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Eclectic Prog

4.10 | 614 ratings

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2 stars A revered prog-rock supergroup whose sound is closer in spirit to the likes of 'Duke'-era Genesis, 1980's pop-proggers Asia and soft-rock leviathans Foreigner than it is to the classic, early-1970's albums such as 'Close To The Edge', 'Nursery Cryme' or 'In The Court Of The Crimson King', UK may feature a genuine treasure-trove of first rate talent but, in truth, they probably arrived too late in the day to make any real, lasting impact on the progressive music genre. Released in 1978, this self-titled debut album featured a line-up consisting of former Family and King Crimson bassist-and-vocalist John Wetton, ex-Yes and King Crimson drummer Bill Bruford, Roxy Music's synth-and-violin wizard Eddie Jobson, and former Soft Machine guitarist Allen Holdsworth. Wetton provided the vocals, in his usual excellent style, but it would be the youngest member, Jobson, who would dictate the group's musical machinations. Indeed, 'UK' is a very technologically-enhanced and effects-filled release, with Jobson utilising a plethora of hi-tech tricks to gain a slick, jazzy sound that truly belies it's 1978 release date. However, despite Jobson's box of tricks and the excellent line-up, 'UK' remains a rather flashy but rather empty spectacle that starts strongly - the polished, anthemic 'In The Dead Of Night' is the album's stand-out track - but quickly fades. It's reputation as the last prog hurrah before the vanguard of punk is well-intentioned but fails to, as some have claimed, give respectful closure to the 1970's progressive rock phenomenon. 'UK' has more in common with Asia than it does Yes, and, despite the quality musicianship, must be put down as an elegant failure. STEFAN TURNER, LONDON, 2010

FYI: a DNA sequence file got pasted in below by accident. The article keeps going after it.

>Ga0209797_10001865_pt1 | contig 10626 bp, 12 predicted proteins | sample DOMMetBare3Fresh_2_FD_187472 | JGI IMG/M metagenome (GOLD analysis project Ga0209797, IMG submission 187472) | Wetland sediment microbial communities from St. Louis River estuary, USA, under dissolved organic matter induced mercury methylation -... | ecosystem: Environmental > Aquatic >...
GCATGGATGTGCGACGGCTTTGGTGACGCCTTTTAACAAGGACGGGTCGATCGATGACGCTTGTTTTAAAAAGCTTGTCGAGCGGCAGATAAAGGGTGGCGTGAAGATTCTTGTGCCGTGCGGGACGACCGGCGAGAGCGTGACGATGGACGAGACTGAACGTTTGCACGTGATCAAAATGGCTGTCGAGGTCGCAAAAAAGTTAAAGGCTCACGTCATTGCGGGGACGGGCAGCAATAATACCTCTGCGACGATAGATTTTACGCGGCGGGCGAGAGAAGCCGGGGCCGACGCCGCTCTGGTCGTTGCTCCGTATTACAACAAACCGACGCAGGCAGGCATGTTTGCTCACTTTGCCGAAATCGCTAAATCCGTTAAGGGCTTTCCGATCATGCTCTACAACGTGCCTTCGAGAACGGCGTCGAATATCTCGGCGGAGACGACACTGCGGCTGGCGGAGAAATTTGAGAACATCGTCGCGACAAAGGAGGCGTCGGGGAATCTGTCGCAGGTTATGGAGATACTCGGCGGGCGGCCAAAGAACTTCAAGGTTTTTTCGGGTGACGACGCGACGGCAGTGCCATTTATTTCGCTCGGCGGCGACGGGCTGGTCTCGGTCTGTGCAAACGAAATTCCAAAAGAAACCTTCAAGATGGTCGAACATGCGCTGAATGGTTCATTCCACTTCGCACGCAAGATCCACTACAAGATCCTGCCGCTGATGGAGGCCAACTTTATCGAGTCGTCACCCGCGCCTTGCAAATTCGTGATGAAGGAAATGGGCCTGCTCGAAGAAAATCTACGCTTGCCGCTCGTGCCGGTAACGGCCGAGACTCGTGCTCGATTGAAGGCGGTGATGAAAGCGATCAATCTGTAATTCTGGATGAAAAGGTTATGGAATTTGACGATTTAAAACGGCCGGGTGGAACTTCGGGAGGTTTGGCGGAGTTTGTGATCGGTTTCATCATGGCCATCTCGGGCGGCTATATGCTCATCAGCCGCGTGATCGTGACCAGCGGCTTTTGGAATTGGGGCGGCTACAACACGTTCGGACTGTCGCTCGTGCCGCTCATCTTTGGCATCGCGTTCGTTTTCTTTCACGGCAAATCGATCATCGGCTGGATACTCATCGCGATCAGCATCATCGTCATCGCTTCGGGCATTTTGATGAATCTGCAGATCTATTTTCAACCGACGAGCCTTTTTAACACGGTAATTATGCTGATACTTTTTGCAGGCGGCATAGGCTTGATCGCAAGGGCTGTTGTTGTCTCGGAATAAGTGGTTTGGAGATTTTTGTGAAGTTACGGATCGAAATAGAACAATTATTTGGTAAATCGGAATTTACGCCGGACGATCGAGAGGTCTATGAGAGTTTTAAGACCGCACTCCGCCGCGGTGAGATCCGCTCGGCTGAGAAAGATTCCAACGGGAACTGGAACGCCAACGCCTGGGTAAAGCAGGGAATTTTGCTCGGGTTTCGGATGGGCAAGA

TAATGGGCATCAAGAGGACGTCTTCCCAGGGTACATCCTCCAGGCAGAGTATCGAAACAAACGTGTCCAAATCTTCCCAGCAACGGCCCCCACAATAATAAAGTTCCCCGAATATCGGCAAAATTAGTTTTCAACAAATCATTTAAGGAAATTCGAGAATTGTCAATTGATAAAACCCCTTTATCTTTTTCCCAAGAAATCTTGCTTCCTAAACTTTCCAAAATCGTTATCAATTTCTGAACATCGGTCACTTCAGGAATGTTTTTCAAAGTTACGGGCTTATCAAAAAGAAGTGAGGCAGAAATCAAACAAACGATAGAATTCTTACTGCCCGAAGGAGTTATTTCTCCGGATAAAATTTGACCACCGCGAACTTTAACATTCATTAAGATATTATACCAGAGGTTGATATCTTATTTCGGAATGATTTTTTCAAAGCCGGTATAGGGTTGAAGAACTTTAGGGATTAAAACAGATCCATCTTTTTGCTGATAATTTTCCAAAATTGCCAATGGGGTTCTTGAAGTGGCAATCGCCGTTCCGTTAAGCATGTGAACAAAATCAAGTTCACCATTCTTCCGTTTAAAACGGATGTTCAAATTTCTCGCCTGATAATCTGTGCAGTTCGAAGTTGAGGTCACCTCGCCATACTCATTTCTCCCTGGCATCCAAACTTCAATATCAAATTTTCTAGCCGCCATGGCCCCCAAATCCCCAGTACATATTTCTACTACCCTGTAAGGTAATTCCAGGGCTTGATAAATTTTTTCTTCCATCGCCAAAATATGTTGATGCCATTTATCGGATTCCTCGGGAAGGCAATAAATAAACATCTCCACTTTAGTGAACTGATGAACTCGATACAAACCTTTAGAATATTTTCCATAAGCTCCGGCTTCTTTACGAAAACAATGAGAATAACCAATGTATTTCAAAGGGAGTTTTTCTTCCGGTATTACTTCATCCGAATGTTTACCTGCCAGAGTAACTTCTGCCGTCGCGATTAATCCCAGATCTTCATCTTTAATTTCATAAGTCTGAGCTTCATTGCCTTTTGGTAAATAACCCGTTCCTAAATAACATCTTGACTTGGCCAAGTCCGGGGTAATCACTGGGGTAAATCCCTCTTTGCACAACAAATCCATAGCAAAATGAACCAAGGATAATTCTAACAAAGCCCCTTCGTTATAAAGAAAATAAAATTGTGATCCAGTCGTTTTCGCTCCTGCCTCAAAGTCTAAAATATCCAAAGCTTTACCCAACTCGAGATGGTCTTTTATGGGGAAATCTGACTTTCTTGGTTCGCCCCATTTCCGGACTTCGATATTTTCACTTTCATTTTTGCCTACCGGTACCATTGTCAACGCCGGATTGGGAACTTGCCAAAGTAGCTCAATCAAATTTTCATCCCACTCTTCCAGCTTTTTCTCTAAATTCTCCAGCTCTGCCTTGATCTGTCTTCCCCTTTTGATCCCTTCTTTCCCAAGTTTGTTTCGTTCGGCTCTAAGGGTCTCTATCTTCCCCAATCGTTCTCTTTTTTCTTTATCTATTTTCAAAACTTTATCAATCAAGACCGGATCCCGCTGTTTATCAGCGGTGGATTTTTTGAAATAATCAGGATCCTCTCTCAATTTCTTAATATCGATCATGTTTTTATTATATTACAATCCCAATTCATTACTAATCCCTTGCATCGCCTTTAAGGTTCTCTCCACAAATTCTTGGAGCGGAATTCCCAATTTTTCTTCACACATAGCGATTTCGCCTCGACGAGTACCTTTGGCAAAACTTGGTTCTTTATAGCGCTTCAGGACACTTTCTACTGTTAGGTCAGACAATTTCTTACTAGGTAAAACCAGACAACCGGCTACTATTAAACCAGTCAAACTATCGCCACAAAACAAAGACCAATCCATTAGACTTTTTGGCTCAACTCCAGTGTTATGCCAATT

stefro | 2/5 |


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